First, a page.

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What happens in therapy?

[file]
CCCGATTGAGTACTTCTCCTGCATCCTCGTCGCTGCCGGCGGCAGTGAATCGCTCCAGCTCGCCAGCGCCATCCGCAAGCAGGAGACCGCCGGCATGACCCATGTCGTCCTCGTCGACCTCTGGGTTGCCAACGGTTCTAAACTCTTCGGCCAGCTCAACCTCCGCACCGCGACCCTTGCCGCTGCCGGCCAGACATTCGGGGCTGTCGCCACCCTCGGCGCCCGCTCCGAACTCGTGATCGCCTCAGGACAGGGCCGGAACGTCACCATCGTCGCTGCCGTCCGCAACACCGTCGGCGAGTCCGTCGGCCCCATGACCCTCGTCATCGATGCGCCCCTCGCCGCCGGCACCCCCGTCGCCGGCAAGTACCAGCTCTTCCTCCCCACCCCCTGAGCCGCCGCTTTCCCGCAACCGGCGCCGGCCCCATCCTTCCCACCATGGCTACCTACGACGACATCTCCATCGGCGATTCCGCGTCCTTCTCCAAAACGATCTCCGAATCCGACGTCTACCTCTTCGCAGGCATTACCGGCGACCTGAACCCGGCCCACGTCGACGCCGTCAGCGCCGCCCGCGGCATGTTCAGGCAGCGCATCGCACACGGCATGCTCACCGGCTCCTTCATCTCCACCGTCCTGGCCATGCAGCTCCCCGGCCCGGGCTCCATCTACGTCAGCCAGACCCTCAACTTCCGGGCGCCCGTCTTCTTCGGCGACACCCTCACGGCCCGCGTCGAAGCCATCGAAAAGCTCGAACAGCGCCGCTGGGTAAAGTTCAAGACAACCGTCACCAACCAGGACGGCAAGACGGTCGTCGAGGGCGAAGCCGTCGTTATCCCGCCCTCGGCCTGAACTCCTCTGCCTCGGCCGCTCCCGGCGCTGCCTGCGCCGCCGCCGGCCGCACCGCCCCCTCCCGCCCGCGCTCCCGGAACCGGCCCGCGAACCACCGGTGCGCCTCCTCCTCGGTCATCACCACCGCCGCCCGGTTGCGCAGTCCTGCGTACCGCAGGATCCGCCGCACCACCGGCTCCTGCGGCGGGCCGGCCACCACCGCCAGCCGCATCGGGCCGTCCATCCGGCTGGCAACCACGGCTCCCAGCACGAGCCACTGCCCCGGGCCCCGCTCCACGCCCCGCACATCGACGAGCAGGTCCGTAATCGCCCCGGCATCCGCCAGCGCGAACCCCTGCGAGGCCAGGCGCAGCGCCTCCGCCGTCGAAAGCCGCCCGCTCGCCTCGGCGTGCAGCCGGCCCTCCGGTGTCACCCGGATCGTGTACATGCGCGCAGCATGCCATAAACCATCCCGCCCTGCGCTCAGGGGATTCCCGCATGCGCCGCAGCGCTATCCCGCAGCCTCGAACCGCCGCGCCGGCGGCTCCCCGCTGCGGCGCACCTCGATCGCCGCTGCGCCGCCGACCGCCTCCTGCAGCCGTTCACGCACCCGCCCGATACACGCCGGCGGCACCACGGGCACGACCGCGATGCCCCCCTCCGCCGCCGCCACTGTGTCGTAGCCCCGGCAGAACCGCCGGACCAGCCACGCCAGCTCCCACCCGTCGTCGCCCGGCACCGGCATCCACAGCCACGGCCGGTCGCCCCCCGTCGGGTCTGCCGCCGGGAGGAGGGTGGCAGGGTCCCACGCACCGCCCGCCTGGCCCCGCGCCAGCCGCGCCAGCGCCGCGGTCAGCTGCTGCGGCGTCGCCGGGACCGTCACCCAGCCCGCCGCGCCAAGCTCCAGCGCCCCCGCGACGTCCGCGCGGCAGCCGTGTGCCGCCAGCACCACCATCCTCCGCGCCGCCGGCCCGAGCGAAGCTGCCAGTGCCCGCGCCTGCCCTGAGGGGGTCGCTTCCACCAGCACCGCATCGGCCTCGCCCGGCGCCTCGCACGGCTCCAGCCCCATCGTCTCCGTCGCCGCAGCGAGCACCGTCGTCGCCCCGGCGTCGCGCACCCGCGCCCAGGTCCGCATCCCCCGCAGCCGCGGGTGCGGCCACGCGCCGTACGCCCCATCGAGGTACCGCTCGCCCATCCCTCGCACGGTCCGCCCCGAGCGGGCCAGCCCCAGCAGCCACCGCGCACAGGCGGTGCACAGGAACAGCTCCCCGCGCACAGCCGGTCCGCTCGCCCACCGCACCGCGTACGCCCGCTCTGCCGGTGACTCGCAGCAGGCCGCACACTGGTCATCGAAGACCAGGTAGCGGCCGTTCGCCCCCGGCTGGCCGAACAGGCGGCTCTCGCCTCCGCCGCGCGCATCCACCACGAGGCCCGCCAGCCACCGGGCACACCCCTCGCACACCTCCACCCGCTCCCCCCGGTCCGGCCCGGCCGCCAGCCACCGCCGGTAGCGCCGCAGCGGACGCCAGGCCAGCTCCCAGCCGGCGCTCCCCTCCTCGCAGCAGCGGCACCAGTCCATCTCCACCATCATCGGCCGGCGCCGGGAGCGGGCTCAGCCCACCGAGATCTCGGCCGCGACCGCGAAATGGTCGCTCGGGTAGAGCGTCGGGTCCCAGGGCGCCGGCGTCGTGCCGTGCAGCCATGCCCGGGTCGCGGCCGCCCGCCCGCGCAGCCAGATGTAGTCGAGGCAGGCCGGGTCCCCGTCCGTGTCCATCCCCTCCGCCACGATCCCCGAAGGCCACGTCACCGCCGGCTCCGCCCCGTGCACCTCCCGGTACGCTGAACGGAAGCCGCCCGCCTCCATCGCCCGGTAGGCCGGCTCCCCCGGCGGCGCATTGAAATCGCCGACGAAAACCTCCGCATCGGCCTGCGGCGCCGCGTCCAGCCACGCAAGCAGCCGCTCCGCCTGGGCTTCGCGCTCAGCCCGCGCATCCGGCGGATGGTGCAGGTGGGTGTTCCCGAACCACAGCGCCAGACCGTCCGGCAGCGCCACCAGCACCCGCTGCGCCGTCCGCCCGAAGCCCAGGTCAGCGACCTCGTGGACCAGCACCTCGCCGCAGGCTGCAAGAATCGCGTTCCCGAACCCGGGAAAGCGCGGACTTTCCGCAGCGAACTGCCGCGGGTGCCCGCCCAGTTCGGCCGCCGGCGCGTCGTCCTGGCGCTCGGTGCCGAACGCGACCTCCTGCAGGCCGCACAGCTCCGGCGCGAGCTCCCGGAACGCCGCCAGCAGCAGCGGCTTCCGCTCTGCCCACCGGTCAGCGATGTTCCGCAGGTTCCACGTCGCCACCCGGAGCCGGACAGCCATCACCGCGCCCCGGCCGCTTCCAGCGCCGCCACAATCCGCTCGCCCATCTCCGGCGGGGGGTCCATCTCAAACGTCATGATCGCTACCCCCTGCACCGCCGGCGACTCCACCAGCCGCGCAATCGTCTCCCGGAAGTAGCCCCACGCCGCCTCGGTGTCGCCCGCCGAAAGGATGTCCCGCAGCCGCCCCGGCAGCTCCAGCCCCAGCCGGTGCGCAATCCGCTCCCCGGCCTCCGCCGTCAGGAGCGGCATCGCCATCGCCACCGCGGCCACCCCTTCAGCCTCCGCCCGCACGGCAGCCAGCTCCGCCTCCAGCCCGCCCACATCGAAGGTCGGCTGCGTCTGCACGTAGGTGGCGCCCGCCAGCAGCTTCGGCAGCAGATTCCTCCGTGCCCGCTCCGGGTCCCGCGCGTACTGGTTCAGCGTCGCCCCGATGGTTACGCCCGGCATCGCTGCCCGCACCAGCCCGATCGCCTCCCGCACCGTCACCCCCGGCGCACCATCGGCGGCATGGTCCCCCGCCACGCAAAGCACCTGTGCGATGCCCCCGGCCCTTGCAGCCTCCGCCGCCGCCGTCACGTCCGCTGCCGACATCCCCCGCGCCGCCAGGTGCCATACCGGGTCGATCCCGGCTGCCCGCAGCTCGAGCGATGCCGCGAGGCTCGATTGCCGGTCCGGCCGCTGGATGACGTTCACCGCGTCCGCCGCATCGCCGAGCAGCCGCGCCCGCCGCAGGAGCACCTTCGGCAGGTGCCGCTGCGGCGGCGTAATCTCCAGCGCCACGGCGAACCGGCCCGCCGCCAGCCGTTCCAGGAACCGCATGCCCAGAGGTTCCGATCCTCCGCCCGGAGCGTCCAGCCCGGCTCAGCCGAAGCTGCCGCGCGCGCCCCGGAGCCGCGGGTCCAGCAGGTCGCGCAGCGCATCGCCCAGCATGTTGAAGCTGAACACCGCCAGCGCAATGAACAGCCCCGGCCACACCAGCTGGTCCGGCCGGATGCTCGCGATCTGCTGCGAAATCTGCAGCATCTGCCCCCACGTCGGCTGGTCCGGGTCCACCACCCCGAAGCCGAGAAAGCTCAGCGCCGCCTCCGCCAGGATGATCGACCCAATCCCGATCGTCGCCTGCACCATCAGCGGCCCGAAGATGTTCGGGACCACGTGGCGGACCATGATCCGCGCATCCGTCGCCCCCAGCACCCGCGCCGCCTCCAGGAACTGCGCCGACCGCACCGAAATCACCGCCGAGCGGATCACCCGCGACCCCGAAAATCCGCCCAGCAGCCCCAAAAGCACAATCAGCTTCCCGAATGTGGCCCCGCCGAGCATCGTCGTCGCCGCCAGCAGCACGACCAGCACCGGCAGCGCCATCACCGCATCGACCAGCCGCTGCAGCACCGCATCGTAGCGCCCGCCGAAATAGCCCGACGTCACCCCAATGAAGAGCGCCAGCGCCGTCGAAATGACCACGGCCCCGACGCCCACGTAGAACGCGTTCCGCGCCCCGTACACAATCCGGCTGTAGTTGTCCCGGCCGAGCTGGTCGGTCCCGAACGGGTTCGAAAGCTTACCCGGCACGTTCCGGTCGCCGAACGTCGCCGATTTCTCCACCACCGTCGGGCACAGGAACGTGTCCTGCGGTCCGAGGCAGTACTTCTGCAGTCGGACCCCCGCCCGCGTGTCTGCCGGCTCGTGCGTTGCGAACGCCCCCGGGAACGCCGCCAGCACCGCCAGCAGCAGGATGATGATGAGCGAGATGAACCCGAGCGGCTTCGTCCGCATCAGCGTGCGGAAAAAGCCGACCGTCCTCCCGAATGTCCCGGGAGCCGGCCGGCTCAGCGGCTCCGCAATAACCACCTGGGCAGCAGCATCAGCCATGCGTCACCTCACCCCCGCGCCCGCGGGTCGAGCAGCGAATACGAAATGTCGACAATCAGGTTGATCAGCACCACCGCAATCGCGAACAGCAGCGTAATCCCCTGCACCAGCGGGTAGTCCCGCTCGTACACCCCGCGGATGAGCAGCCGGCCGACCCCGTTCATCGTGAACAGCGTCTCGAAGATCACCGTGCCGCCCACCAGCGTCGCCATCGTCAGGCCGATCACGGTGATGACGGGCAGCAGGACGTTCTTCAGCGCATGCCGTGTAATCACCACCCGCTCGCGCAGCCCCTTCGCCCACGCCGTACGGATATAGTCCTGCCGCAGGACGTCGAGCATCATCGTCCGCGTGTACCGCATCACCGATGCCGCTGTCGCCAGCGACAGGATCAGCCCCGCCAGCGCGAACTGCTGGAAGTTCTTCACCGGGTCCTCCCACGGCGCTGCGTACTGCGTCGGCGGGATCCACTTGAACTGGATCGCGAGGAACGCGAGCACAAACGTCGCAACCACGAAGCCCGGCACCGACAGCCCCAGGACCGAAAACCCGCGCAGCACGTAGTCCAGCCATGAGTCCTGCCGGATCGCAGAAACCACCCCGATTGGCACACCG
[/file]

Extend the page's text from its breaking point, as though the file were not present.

Some people can understandably feel a little uncertain about the process of therapy. TV programmes and films often portray therapy as involving a bewildered client's problems being analysed with razor-sharp precision by (an often rather smug-seeming) therapist who can 'read' people and who knows the inner workings of someone's mind simply by looking at them. Alternatively, it can sometimes come across that there are certain 'requirements' for being in therapy, such as crying a great deal or experiencing powerful, life-changing realisations during most sessions where, suddenly, everything is clear and life makes perfect sense. Sadly, many of these stereotypes of psychotherapy are rarely true. Or rather, parts of them sometimes are for parts of the time. Sometimes crying can happen, and if it does, it's okay and is usually a very healthy response to whatever is being felt and talked about together. Sometimes, even therapists cry, and this is also okay! Most psychotherapists try to avoid too much cleverness, purported expertise over and above that of the client's own, or excessive 'analysis'. This is because research and experience have shown that neither are conducive to a warm and effective therapeutic alliance which, so other evidence suggests, is actually the foundation for a successful therapy. At it's most basic, therapy works simply by the client attending each session with an open mind, tuning in as best they can, with the therapist's help, to what their mind and body are telling them, and talking about what comes up as a result. Sometimes things arise might not seem to directly relate to the issue someone came in with, but these detours or 'hidden' thoughts very often turn out to form essential parts of the work. There is nothing too big or too small for the psychotherapy hour. It is most helpful to come each week at the same time. And this also facilitates the important therapeutic processes which take place both inside and outside appointments. During the first session clients have the opportunity to talk fully about what has brought them to therapy. This is a chance to find out if there is a good ‘fit’ between therapist and client and to discuss how to work together most effectively. They will then meet each week until the client feels ready to end. The time it takes to reach this point varies greatly according to a variety of factors. In my experience it usually takes upward of 12 or more sessions to begin to see improvements with many common issues such as anxiety or mild depression. More complex or enduring problems such as trauma, major depression, or entrenched relational or personality difficulties tending to take significantly longer to fully address. The client will know when it feels the right time to end, and this is something they will talk about together with their therapist when the time comes. Therapy is an opportunity to talk openly and honestly about what's on one's mind. Simply talking to someone who is holding you in mind with compassion, non-judgement, and understanding can bring enormous benefits. It can also provide a chance to receive some useful insights and feedback. I work by developing a safe, empathic, therapeutic relationship which is consistent, boundaried, and reliable. Through exploring aspects which can sometimes feel the most difficult, awkward, or painful, a space naturally opens up where you can begin to feel happier in your own skin. This can offer an opportunity to live life more fully and feeling lighter, more grounded, and 'whole'.

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